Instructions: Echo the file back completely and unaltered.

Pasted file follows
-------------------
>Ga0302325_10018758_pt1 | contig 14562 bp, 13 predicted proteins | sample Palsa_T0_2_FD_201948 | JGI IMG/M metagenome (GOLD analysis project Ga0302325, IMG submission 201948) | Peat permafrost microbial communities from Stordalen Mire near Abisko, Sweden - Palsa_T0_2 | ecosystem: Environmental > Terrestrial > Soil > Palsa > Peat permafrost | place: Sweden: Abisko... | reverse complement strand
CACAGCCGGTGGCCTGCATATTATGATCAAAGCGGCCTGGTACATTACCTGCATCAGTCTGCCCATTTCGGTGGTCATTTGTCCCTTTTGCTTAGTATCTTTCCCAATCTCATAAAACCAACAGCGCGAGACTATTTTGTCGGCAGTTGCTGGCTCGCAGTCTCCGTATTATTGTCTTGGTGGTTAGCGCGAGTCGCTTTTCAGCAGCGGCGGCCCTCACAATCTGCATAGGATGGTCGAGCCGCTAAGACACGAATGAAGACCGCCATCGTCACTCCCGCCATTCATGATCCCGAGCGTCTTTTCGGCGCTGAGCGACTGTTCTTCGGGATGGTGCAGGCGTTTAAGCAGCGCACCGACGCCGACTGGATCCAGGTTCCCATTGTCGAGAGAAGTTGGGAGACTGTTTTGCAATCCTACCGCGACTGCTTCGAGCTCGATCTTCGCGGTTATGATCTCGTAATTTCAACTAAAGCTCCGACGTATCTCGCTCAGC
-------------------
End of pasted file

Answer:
>Ga0302325_10018758_pt1 | contig 14562 bp, 13 predicted proteins | sample Palsa_T0_2_FD_201948 | JGI IMG/M metagenome (GOLD analysis project Ga0302325, IMG submission 201948) | Peat permafrost microbial communities from Stordalen Mire near Abisko, Sweden - Palsa_T0_2 | ecosystem: Environmental > Terrestrial > Soil > Palsa > Peat permafrost | place: Sweden: Abisko... | reverse complement strand
CACAGCCGGTGGCCTGCATATTATGATCAAAGCGGCCTGGTACATTACCTGCATCAGTCTGCCCATTTCGGTGGTCATTTGTCCCTTTTGCTTAGTATCTTTCCCAATCTCATAAAACCAACAGCGCGAGACTATTTTGTCGGCAGTTGCTGGCTCGCAGTCTCCGTATTATTGTCTTGGTGGTTAGCGCGAGTCGCTTTTCAGCAGCGGCGGCCCTCACAATCTGCATAGGATGGTCGAGCCGCTAAGACACGAATGAAGACCGCCATCGTCACTCCCGCCATTCATGATCCCGAGCGTCTTTTCGGCGCTGAGCGACTGTTCTTCGGGATGGTGCAGGCGTTTAAGCAGCGCACCGACGCCGACTGGATCCAGGTTCCCATTGTCGAGAGAAGTTGGGAGACTGTTTTGCAATCCTACCGCGACTGCTTCGAGCTCGATCTTCGCGGTTATGATCTCGTAATTTCAACTAAAGCTCCGACGTATCTCGCTCAGC